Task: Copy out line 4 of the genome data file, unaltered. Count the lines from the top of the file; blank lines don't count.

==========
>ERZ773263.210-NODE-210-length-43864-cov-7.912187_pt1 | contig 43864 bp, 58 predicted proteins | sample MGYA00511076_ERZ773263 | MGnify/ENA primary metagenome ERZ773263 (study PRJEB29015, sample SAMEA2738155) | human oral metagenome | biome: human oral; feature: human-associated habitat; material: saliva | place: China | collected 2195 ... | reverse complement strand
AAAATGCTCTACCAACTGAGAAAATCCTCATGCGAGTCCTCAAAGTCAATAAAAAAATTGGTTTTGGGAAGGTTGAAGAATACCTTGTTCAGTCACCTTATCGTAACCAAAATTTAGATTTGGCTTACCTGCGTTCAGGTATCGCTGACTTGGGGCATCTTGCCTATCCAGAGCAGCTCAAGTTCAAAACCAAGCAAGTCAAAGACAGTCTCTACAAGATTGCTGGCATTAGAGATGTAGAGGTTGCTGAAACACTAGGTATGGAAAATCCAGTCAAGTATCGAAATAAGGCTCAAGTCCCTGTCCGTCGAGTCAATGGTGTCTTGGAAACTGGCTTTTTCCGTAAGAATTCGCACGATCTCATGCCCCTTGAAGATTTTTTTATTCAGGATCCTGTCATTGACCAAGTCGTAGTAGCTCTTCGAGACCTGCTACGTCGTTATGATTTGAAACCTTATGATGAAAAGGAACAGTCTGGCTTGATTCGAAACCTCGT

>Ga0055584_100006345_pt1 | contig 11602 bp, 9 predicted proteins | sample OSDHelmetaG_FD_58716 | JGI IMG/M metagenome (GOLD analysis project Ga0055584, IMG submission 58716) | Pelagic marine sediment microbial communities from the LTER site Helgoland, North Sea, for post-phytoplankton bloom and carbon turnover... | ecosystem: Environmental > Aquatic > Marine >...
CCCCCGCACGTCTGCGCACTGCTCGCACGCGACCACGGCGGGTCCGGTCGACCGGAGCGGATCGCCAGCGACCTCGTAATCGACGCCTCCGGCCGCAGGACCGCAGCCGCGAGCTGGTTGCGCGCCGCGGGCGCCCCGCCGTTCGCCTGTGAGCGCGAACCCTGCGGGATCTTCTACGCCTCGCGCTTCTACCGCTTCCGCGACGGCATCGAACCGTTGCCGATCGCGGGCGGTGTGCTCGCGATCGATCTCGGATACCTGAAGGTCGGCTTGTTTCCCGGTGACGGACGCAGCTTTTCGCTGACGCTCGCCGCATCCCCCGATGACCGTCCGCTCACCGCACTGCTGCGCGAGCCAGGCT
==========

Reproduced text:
CCCCCGCACGTCTGCGCACTGCTCGCACGCGACCACGGCGGGTCCGGTCGACCGGAGCGGATCGCCAGCGACCTCGTAATCGACGCCTCCGGCCGCAGGACCGCAGCCGCGAGCTGGTTGCGCGCCGCGGGCGCCCCGCCGTTCGCCTGTGAGCGCGAACCCTGCGGGATCTTCTACGCCTCGCGCTTCTACCGCTTCCGCGACGGCATCGAACCGTTGCCGATCGCGGGCGGTGTGCTCGCGATCGATCTCGGATACCTGAAGGTCGGCTTGTTTCCCGGTGACGGACGCAGCTTTTCGCTGACGCTCGCCGCATCCCCCGATGACCGTCCGCTCACCGCACTGCTGCGCGAGCCAGGCT